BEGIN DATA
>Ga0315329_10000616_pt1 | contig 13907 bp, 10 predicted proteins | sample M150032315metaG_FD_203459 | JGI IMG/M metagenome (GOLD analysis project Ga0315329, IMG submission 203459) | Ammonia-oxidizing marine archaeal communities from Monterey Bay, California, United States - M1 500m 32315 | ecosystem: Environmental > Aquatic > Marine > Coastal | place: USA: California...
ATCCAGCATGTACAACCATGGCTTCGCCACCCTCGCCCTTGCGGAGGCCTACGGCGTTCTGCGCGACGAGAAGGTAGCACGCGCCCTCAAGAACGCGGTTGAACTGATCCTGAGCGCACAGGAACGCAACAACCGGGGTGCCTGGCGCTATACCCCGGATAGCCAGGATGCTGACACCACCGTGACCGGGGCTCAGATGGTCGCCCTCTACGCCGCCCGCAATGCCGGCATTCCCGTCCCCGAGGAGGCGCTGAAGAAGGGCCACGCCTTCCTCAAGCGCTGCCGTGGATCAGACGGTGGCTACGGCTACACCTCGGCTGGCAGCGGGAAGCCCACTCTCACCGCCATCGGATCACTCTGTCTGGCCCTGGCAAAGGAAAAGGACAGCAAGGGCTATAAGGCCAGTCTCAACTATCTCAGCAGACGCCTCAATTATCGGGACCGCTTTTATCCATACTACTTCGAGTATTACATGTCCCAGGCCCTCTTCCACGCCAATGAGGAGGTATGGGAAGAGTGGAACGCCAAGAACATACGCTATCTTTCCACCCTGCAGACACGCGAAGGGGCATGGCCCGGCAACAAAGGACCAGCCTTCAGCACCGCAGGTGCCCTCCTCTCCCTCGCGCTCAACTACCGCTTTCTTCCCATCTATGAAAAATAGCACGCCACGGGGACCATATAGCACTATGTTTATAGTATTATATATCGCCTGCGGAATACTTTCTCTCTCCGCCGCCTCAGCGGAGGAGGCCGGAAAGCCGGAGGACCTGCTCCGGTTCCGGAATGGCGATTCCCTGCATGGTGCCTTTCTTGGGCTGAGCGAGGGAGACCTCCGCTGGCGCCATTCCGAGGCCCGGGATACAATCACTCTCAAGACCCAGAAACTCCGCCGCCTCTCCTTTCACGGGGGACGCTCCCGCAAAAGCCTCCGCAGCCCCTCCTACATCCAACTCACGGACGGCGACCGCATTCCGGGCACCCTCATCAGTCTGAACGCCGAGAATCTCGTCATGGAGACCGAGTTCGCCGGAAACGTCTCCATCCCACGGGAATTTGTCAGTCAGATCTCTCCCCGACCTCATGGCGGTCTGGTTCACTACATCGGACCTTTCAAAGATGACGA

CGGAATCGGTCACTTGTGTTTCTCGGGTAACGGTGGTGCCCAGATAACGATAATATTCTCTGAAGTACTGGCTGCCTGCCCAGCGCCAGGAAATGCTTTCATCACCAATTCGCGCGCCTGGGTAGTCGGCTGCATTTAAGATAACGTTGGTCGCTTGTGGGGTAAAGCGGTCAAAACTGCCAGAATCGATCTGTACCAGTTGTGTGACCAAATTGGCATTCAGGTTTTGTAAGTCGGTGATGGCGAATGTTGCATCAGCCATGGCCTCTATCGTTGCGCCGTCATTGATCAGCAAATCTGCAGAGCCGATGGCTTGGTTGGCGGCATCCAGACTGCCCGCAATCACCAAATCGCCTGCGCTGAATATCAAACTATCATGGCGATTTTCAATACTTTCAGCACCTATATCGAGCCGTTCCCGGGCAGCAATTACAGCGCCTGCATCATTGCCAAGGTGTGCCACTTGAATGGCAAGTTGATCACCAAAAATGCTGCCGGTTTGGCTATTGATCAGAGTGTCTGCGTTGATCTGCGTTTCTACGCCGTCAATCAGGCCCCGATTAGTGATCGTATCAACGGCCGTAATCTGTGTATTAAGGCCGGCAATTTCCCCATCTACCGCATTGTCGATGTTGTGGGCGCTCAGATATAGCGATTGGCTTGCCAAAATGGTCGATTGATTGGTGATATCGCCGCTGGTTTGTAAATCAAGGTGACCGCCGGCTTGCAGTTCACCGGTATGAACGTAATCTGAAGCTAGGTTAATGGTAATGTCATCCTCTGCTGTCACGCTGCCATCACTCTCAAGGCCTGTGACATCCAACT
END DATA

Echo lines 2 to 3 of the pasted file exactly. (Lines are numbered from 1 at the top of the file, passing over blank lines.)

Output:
ATCCAGCATGTACAACCATGGCTTCGCCACCCTCGCCCTTGCGGAGGCCTACGGCGTTCTGCGCGACGAGAAGGTAGCACGCGCCCTCAAGAACGCGGTTGAACTGATCCTGAGCGCACAGGAACGCAACAACCGGGGTGCCTGGCGCTATACCCCGGATAGCCAGGATGCTGACACCACCGTGACCGGGGCTCAGATGGTCGCCCTCTACGCCGCCCGCAATGCCGGCATTCCCGTCCCCGAGGAGGCGCTGAAGAAGGGCCACGCCTTCCTCAAGCGCTGCCGTGGATCAGACGGTGGCTACGGCTACACCTCGGCTGGCAGCGGGAAGCCCACTCTCACCGCCATCGGATCACTCTGTCTGGCCCTGGCAAAGGAAAAGGACAGCAAGGGCTATAAGGCCAGTCTCAACTATCTCAGCAGACGCCTCAATTATCGGGACCGCTTTTATCCATACTACTTCGAGTATTACATGTCCCAGGCCCTCTTCCACGCCAATGAGGAGGTATGGGAAGAGTGGAACGCCAAGAACATACGCTATCTTTCCACCCTGCAGACACGCGAAGGGGCATGGCCCGGCAACAAAGGACCAGCCTTCAGCACCGCAGGTGCCCTCCTCTCCCTCGCGCTCAACTACCGCTTTCTTCCCATCTATGAAAAATAGCACGCCACGGGGACCATATAGCACTATGTTTATAGTATTATATATCGCCTGCGGAATACTTTCTCTCTCCGCCGCCTCAGCGGAGGAGGCCGGAAAGCCGGAGGACCTGCTCCGGTTCCGGAATGGCGATTCCCTGCATGGTGCCTTTCTTGGGCTGAGCGAGGGAGACCTCCGCTGGCGCCATTCCGAGGCCCGGGATACAATCACTCTCAAGACCCAGAAACTCCGCCGCCTCTCCTTTCACGGGGGACGCTCCCGCAAAAGCCTCCGCAGCCCCTCCTACATCCAACTCACGGACGGCGACCGCATTCCGGGCACCCTCATCAGTCTGAACGCCGAGAATCTCGTCATGGAGACCGAGTTCGCCGGAAACGTCTCCATCCCACGGGAATTTGTCAGTCAGATCTCTCCCCGACCTCATGGCGGTCTGGTTCACTACATCGGACCTTTCAAAGATGACGA

CGGAATCGGTCACTTGTGTTTCTCGGGTAACGGTGGTGCCCAGATAACGATAATATTCTCTGAAGTACTGGCTGCCTGCCCAGCGCCAGGAAATGCTTTCATCACCAATTCGCGCGCCTGGGTAGTCGGCTGCATTTAAGATAACGTTGGTCGCTTGTGGGGTAAAGCGGTCAAAACTGCCAGAATCGATCTGTACCAGTTGTGTGACCAAATTGGCATTCAGGTTTTGTAAGTCGGTGATGGCGAATGTTGCATCAGCCATGGCCTCTATCGTTGCGCCGTCATTGATCAGCAAATCTGCAGAGCCGATGGCTTGGTTGGCGGCATCCAGACTGCCCGCAATCACCAAATCGCCTGCGCTGAATATCAAACTATCATGGCGATTTTCAATACTTTCAGCACCTATATCGAGCCGTTCCCGGGCAGCAATTACAGCGCCTGCATCATTGCCAAGGTGTGCCACTTGAATGGCAAGTTGATCACCAAAAATGCTGCCGGTTTGGCTATTGATCAGAGTGTCTGCGTTGATCTGCGTTTCTACGCCGTCAATCAGGCCCCGATTAGTGATCGTATCAACGGCCGTAATCTGTGTATTAAGGCCGGCAATTTCCCCATCTACCGCATTGTCGATGTTGTGGGCGCTCAGATATAGCGATTGGCTTGCCAAAATGGTCGATTGATTGGTGATATCGCCGCTGGTTTGTAAATCAAGGTGACCGCCGGCTTGCAGTTCACCGGTATGAACGTAATCTGAAGCTAGGTTAATGGTAATGTCATCCTCTGCTGTCACGCTGCCATCACTCTCAAGGCCTGTGACATCCAACT